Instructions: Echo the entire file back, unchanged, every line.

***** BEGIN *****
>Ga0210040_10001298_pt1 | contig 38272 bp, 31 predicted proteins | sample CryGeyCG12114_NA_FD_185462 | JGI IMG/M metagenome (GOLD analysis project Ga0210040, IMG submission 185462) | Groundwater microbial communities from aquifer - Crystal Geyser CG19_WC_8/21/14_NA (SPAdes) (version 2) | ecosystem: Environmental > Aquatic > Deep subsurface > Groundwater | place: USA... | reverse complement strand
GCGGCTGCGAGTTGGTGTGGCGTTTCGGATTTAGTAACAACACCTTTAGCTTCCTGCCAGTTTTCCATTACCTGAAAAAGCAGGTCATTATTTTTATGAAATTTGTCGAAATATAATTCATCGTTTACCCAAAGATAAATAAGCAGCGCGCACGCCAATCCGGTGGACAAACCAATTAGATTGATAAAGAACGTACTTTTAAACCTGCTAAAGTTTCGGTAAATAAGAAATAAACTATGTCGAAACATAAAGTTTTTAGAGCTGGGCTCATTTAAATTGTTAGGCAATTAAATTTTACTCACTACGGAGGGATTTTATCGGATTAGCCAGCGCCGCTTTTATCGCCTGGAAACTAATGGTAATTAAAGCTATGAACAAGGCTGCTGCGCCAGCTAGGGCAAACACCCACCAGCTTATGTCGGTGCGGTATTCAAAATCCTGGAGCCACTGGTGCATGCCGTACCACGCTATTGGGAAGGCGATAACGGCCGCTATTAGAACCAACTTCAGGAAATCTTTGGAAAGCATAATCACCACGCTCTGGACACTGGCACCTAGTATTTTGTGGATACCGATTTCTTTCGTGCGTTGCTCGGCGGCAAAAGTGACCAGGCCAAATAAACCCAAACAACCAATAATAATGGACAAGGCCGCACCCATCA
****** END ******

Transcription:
>Ga0210040_10001298_pt1 | contig 38272 bp, 31 predicted proteins | sample CryGeyCG12114_NA_FD_185462 | JGI IMG/M metagenome (GOLD analysis project Ga0210040, IMG submission 185462) | Groundwater microbial communities from aquifer - Crystal Geyser CG19_WC_8/21/14_NA (SPAdes) (version 2) | ecosystem: Environmental > Aquatic > Deep subsurface > Groundwater | place: USA... | reverse complement strand
GCGGCTGCGAGTTGGTGTGGCGTTTCGGATTTAGTAACAACACCTTTAGCTTCCTGCCAGTTTTCCATTACCTGAAAAAGCAGGTCATTATTTTTATGAAATTTGTCGAAATATAATTCATCGTTTACCCAAAGATAAATAAGCAGCGCGCACGCCAATCCGGTGGACAAACCAATTAGATTGATAAAGAACGTACTTTTAAACCTGCTAAAGTTTCGGTAAATAAGAAATAAACTATGTCGAAACATAAAGTTTTTAGAGCTGGGCTCATTTAAATTGTTAGGCAATTAAATTTTACTCACTACGGAGGGATTTTATCGGATTAGCCAGCGCCGCTTTTATCGCCTGGAAACTAATGGTAATTAAAGCTATGAACAAGGCTGCTGCGCCAGCTAGGGCAAACACCCACCAGCTTATGTCGGTGCGGTATTCAAAATCCTGGAGCCACTGGTGCATGCCGTACCACGCTATTGGGAAGGCGATAACGGCCGCTATTAGAACCAACTTCAGGAAATCTTTGGAAAGCATAATCACCACGCTCTGGACACTGGCACCTAGTATTTTGTGGATACCGATTTCTTTCGTGCGTTGCTCGGCGGCAAAAGTGACCAGGCCAAATAAACCCAAACAACCAATAATAATGGACAAGGCCGCACCCATCA